Thursday, May 2, 2013

What You Should Have Read #67

Comic Books Released on May 1, 2013

It’s Thursday, so what does that mean? That’s right, yesterday was new comic day, which means that I stopped by my local comic book store (Rick’s Comic City…go there, it’s pretty awesome) and came home with a stack of four-color goodness. Let’s get down to it. As always, be prepared for spoilers, and all images are taken from the comics’ publisher’s websites unless otherwise note.

Aquaman #19 – (Variant cover scan grabbed from Things from Another World) I have no idea what’s going on in this book. I picked it up because my shop had a variant cover, and I seem to be a sucker for them. The cover image seemed to have very little to do with the book. The Ice King guy from “Adventure Time” is taking over? Is that it? While Mera met the icy guy, Arthur did not, in fact, have the chance to kneel before him. Oooh, is that it? Is this Aquaman’s Zod? I’m very uninterested in DC right now. I’m enjoying Batman, and I’m going to pick up Zack Snyder’s Superman book when it begins, but otherwise, blah. Also, this MAD variant is pretty ugly. I really need to reevaluate my purchasing criteria.

Earth 2 #12 – (Variant cover scan grabbed from Things from Another World) The only other DC series I’m enjoying is James Robinson’s Earth 2. It’s not Starman, which is kind of what I was hoping for, but it’s also not Justice League of America, which is good, because I thought is run on that title was pretty much crap. I’m enjoying his take on these “Golden Age” characters, though. We’ve got familiar names with familiar powers, but the similarities end there. And I like that Robinson is taking his time turning these characters into a team. They don’t just become a team, they’re pretty much forced to come together, and they’re slowly being formed into one. I like that. It’s natural.

Age of Ultron #7 – I was really hoping this series wouldn’t turn into a “What If” scenario. Do we need yet ANOTHER alternate universe to keep track of? Will we eventually get spin-off mini series set in this world? Age of Ultron: Secret Invasion? Age of Ultron: Kree/Skrull War? Age of Ultron: House of M? For the most part, I’m being entertained by this story. I’m a Bendis whore. We all know that. I just have a hard time caring about throw-away alternate universes.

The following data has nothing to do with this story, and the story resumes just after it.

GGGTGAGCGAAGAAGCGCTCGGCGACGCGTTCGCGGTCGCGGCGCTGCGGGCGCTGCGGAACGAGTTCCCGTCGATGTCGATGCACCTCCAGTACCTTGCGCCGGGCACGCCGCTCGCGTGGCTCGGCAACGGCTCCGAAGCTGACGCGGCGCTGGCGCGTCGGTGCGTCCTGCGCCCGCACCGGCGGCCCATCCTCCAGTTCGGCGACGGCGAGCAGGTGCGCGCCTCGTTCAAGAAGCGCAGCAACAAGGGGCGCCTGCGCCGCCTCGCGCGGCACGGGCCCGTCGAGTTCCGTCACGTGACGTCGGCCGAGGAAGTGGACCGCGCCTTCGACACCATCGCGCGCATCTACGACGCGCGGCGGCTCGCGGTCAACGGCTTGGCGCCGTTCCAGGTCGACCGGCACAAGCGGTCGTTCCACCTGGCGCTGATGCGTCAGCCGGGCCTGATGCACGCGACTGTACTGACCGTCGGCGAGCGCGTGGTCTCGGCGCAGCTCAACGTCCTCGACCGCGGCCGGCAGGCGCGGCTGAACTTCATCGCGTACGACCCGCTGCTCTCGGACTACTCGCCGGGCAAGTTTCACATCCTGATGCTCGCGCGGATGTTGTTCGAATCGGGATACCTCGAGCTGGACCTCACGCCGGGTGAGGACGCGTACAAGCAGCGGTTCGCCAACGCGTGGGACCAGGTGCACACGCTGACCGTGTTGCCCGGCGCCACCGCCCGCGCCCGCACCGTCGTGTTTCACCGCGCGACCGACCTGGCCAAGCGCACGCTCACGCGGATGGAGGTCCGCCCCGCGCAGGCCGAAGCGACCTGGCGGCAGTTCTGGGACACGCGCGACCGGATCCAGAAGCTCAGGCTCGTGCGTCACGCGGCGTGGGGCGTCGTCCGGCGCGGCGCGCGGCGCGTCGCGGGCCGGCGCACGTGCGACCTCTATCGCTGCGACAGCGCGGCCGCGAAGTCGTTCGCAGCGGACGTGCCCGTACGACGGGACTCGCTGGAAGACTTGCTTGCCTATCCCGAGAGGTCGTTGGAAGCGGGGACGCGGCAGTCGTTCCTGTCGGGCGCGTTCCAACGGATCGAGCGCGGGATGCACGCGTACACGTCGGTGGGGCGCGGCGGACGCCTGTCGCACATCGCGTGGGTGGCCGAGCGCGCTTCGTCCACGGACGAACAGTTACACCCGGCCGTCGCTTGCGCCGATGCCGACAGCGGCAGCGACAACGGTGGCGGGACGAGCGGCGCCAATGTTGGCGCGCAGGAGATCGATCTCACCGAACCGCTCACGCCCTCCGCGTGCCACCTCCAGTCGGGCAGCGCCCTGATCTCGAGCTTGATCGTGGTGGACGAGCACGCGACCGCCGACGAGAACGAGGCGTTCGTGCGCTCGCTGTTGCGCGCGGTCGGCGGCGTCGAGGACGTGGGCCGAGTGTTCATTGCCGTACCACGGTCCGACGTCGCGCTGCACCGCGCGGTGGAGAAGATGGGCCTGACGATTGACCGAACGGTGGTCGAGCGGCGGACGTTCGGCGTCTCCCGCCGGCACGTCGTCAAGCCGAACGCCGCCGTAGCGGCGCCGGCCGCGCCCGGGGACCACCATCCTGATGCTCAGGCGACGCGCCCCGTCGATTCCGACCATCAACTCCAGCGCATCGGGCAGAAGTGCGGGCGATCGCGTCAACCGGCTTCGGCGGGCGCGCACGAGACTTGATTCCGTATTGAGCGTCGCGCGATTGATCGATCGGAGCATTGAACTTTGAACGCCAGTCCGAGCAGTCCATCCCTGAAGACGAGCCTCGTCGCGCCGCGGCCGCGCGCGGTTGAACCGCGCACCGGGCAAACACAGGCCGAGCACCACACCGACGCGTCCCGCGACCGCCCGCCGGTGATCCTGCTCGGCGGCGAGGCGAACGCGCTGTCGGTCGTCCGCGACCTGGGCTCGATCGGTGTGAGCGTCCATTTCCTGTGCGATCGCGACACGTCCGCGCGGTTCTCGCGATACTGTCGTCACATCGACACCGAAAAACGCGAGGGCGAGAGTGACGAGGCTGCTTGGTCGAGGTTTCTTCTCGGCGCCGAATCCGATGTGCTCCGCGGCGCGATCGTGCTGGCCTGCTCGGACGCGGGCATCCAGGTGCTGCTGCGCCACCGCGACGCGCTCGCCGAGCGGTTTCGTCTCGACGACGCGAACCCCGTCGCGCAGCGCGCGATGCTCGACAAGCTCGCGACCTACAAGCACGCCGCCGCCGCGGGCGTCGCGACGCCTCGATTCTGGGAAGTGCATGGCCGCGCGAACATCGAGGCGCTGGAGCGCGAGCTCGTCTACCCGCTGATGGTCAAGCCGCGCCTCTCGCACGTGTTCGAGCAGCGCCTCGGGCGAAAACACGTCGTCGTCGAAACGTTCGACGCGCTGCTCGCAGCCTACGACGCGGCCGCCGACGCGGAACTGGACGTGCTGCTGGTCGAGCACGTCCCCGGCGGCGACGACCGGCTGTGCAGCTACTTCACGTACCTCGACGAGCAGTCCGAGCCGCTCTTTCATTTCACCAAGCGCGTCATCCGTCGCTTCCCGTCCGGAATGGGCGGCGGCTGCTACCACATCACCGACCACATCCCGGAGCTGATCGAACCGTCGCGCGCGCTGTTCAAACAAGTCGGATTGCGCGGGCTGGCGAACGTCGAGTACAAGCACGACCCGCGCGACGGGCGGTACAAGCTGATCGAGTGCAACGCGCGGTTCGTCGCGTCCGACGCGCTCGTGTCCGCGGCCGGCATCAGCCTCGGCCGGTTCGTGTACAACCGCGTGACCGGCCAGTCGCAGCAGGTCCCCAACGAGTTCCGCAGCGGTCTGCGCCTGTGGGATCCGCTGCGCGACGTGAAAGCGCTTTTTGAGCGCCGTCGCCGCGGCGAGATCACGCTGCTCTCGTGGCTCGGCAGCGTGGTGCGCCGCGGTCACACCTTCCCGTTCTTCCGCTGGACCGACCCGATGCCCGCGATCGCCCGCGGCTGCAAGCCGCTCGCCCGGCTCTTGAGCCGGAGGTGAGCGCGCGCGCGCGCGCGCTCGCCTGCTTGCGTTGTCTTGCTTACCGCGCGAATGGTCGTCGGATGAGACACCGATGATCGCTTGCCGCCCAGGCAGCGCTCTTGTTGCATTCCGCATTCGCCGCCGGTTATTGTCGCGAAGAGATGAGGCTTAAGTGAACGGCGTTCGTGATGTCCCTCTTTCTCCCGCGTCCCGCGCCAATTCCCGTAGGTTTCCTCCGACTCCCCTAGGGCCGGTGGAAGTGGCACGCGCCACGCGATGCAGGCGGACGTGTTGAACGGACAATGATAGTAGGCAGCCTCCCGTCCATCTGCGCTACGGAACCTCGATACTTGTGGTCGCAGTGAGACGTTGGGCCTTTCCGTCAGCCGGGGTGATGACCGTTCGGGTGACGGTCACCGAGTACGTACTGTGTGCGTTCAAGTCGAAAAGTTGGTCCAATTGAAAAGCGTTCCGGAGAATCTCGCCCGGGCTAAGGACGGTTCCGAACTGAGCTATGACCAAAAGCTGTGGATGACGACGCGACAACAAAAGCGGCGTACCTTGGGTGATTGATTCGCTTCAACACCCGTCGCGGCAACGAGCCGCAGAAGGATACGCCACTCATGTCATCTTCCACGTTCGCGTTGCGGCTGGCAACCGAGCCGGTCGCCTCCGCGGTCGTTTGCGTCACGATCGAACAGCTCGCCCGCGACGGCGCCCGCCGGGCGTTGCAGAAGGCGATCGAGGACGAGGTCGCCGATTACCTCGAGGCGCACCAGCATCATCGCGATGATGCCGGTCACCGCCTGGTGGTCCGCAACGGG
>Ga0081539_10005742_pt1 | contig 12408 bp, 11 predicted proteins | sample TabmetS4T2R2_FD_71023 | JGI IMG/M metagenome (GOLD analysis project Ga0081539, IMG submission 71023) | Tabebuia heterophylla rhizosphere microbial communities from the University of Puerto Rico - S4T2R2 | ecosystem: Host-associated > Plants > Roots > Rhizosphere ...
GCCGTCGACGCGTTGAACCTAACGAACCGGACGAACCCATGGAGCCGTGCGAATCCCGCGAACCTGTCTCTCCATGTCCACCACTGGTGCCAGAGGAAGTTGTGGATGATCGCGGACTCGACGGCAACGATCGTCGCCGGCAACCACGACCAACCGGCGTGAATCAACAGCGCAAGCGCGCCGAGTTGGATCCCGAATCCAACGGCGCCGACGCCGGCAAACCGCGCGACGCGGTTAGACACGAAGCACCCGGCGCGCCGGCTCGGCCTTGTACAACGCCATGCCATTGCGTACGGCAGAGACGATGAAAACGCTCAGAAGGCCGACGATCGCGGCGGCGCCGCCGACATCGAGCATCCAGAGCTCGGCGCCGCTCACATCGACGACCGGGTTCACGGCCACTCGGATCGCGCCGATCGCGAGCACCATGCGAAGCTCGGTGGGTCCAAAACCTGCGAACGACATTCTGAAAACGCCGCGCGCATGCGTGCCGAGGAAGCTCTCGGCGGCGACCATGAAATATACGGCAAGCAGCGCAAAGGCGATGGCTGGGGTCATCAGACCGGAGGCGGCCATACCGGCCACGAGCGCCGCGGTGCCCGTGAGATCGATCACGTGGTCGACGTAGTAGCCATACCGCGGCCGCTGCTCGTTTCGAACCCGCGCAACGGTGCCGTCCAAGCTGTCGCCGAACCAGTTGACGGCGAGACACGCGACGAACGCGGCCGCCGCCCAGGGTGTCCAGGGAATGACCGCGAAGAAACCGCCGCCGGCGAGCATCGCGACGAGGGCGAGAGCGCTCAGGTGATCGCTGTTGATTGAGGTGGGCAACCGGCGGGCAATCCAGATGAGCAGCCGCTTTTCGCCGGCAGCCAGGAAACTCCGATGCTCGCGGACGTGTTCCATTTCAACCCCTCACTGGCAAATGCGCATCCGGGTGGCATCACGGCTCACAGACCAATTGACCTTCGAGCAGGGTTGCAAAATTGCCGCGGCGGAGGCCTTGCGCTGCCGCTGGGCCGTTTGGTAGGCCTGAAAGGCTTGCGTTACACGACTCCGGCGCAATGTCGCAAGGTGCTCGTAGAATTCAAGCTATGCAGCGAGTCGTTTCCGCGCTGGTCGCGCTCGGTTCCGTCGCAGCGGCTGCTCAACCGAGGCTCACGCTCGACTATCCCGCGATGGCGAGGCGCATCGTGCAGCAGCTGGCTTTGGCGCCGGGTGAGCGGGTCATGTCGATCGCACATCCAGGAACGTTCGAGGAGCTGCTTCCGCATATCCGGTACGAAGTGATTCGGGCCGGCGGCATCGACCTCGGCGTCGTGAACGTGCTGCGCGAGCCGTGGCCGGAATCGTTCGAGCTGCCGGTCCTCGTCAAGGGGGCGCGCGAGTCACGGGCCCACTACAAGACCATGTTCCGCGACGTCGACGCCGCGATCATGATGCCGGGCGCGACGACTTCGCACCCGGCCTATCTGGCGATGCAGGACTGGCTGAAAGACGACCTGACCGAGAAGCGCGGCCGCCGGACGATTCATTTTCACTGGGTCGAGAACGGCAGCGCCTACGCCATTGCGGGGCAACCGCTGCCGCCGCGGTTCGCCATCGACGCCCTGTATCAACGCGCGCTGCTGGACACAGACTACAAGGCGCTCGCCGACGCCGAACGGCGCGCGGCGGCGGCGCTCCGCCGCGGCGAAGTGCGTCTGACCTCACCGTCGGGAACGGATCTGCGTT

Spawn #231 – (Cover scan grabbed from Things from Another World) I’ll be ho
nest, I only got this for the McFarlane cover. He was the first creator that I ever collected, that I followed from one book to another and for whom I frantically sought out back issues. I haven’t been getting all of the Spawn issues lately. Instead I’ve been picking up the ones that are homages to his earlier work. This one is, of course, an homage to his Spider-Man #1 cover. The thing is, he’s done this before. To his credit though, Toddy Mac didn’t just reuse the cover to Spawn #8 (which came out almost exactly 20 years ago, so that’s kind of neat).

All-New X-Men #11 – The big reveal of this issue was kind of ruined in last week’s Uncanny X-Men, but that’s okay. The treat here was the education of Jean Grey. Bendis is doing a good job of corrupting her pretty quickly. The Phoenix Force is gone, so I doubt we’re going to have another Dark Phoenix Saga, especially so soon after A vs. X, but might we not get Bendis’ take on the Hellfire Club’s brainwashing/corruption of Jean that originally turned her into the Dark Phoenix? I don’t trust her. I’m still on Wolverine’s side of this ever-widening schism, but I’m also on Emma and the Cuckoos’ side of the whole “We ain’t trust no Jean Grey!” thingamajig. The heart-to-heart with Kitty did nothing to reassure me.